This study explored current and emerging integration of BRCA germline genetic testing for EOC and subsets of breast cancer in various health settings in Australia. Overall, both OHP and GHP recognize the value of routine BRCA testing to inform treatment management decisions and to maintain patient centered care through the ongoing relationship with the OHP. Most organizations had to adapt their processes to ensure incorporating BRCA testing was a suitable fit with their patients and systems. Collaboration, communication, and role delineation between OHP and GHP and departments were viewed as important in initiating and sustaining routine testing. Ongoing training, additional resources, funding, and mainstreaming champions, especially in settings where genetic testing was not wholly integrated into routine practice, were recognized modes of facilitating or sustaining the integration of BRCA testing. Generalizable interventions to facilitate routine genetic testing were accepted as positive practice, such as embedding genetic counselors into oncology departments, working better with MDT, and electronic patient tracking through medical records to ensure results were followed up. However, organizational variation existed as to what intervention would suit particular systems to facilitate and sustain a future model for genetic test adoption.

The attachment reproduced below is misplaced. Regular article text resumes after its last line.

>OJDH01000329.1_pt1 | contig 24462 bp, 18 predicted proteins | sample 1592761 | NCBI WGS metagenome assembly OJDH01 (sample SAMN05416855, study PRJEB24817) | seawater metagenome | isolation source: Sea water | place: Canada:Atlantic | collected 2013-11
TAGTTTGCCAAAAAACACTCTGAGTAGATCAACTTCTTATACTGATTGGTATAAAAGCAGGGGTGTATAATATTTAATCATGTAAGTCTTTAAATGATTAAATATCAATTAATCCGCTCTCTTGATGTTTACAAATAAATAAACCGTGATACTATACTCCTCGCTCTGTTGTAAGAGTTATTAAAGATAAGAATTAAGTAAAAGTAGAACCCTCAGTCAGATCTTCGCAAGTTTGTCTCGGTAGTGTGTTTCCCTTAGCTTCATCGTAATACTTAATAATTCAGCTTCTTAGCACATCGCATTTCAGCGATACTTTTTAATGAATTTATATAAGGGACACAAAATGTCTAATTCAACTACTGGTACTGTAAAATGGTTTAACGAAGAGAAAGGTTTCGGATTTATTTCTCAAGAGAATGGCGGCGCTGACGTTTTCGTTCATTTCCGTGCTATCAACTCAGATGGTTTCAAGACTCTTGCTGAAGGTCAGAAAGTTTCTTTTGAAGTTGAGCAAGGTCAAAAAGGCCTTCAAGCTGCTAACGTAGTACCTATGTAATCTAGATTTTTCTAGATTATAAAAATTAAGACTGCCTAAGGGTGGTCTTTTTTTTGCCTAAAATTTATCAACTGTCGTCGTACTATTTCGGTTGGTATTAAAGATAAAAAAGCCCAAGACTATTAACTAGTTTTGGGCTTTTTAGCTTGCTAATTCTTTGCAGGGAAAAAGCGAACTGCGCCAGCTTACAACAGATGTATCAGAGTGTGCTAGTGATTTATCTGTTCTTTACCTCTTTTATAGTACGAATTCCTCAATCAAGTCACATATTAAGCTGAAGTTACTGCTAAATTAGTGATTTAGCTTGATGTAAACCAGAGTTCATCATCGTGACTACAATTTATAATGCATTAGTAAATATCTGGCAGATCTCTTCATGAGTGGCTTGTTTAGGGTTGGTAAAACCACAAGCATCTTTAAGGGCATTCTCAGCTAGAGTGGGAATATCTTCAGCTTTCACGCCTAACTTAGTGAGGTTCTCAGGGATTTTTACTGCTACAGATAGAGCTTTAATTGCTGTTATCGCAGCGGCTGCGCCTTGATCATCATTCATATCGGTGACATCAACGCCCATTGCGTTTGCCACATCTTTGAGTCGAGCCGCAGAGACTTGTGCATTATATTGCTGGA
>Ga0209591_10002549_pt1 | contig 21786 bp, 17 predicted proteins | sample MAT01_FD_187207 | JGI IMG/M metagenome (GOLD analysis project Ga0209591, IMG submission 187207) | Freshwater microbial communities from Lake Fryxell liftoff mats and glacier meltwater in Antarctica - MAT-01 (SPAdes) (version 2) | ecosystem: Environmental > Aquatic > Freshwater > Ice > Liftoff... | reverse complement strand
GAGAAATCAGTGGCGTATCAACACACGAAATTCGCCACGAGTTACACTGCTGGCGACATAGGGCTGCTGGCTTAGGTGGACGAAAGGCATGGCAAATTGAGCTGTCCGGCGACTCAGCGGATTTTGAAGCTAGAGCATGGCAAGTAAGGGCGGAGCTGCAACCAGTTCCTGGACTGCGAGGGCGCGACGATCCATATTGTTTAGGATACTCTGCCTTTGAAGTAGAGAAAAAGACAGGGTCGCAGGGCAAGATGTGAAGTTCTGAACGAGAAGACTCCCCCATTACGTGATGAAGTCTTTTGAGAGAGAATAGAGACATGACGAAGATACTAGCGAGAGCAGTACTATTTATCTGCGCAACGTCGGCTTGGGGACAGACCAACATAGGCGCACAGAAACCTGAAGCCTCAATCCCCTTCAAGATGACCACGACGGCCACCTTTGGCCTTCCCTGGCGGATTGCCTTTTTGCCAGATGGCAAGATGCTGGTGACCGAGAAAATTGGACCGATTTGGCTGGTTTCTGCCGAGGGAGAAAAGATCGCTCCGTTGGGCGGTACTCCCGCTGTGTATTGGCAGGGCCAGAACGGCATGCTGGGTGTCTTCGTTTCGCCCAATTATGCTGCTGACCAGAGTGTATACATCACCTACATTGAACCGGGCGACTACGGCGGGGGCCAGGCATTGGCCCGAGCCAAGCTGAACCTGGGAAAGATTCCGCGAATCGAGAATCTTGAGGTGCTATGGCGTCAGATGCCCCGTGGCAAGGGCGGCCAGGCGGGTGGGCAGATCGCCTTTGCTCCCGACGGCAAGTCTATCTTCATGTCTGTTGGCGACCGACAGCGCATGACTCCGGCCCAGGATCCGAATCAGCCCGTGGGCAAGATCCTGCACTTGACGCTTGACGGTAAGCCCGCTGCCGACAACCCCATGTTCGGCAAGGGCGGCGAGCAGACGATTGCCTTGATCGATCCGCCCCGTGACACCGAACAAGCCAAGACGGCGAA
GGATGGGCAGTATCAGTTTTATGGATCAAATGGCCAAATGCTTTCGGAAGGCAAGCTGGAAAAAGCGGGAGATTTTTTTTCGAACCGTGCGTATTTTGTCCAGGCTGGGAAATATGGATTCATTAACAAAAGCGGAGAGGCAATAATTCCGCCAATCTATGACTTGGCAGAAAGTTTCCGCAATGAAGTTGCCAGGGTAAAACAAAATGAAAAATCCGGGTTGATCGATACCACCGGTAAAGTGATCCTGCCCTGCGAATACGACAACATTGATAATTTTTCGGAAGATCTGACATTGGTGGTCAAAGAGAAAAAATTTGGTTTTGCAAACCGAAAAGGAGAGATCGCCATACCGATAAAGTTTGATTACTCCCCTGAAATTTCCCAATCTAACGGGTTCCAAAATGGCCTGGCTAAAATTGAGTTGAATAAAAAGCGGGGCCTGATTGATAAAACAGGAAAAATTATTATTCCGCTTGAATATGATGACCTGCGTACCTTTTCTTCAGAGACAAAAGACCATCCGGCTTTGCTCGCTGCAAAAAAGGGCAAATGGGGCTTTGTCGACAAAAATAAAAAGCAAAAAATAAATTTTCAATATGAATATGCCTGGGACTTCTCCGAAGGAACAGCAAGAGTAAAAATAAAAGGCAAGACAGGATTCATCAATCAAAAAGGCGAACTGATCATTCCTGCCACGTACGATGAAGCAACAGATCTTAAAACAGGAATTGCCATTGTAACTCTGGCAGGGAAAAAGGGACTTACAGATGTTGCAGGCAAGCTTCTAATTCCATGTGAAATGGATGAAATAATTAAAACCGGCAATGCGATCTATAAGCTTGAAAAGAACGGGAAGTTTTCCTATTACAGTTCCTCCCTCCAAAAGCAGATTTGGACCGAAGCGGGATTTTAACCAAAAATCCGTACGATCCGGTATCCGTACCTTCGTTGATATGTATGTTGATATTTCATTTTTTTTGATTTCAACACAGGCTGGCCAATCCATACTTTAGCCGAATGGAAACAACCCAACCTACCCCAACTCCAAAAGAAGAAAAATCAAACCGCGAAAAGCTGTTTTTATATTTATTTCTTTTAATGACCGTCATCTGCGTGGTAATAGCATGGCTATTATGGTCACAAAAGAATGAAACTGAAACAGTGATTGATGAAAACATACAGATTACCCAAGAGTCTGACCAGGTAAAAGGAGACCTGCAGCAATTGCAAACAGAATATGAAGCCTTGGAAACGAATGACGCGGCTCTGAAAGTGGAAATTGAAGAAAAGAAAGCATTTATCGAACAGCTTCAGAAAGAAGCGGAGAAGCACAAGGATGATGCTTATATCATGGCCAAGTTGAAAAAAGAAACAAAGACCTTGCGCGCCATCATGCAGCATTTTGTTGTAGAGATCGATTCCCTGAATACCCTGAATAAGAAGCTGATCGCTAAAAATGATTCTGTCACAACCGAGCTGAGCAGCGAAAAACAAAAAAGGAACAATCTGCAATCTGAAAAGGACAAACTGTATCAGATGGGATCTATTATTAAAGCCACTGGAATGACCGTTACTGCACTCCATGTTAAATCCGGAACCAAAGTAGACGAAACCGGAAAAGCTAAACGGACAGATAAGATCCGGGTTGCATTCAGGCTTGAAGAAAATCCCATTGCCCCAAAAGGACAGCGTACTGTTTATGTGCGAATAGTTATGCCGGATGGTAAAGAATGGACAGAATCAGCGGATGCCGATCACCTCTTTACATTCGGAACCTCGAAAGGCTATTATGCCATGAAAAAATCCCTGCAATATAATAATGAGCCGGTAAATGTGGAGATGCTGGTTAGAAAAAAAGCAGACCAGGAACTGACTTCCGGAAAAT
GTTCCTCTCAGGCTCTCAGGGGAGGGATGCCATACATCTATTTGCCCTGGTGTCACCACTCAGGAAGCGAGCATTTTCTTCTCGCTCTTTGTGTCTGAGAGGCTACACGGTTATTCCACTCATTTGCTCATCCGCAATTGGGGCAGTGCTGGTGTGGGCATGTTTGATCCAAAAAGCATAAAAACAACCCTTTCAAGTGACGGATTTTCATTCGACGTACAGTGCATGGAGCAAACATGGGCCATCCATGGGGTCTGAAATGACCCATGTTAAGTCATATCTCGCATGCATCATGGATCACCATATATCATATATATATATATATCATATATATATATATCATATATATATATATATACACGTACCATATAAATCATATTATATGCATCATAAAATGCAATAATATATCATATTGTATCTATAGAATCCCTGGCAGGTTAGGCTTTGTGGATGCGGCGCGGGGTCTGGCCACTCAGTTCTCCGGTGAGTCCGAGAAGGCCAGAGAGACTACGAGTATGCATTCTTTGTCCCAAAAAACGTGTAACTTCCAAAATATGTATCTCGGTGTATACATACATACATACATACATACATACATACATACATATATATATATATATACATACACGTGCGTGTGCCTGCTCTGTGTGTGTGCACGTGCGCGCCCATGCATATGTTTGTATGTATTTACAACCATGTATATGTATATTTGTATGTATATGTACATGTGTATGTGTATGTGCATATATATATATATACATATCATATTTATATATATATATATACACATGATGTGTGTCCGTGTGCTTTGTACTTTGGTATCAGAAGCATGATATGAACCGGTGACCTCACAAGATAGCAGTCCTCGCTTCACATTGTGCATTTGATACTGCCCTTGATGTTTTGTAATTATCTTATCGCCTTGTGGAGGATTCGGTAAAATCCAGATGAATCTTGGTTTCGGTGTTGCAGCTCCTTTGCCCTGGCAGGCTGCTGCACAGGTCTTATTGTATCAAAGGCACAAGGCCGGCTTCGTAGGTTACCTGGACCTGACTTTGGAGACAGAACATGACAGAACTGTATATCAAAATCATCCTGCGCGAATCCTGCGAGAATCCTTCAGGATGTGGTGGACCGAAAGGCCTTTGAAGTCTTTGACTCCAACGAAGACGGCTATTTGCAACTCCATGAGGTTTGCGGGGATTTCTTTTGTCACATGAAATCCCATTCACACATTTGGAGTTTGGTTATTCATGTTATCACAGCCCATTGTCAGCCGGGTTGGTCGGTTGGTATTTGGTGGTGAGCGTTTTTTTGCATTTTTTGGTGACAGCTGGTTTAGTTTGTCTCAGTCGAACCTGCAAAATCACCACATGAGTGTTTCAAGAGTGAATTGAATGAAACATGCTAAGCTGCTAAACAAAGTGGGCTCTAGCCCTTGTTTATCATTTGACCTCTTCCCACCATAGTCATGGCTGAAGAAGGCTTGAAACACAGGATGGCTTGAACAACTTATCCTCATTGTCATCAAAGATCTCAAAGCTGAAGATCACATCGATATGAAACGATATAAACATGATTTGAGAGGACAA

The survival advantage of those with EOC pathogenic variants targeted with PARPi20 drives the initiation of routine BRCA testing, improving access and personalized medicine approaches. Our findings show both OHP and GHP view routine BRCA testing for EOC clinically useful in that testing was streamlined and delivered further treatment options while maintaining personalized care for their patients. Oncologists viewed the perceived relative advantage and clinical utility of routine BRCA testing as important in their practice for treatment options in other BRCA mainstreaming programs.11,12,21 Clinical utility in oncology and neurology in the United States allowed a streamlined approach and was preferred in all specialties.22 Surgeons and oncologists in the United Kingdom viewed a simplified pathway for mainstreaming as efficient for turnaround and expediting treatment decisions.23 Our study found that OHPs were viewed as the most appropriate professional to take on the role of pre-test GC for routine BRCA testing and adhere to a patient centered process. Similarly, the oncologist was viewed as key to providing patient follow up for integrating universal tumor screening (UTS) in colorectal cancers and in routine genetic testing for women with breast cancer due to the ongoing patient–practitioner relationship.23,24 Our findings support previous research and show that implementation factors in the inner, outer, and process domains such as relative priority, executing, and patients’ needs appear to drive the uptake and sustainability of integrating genetic testing into routine care.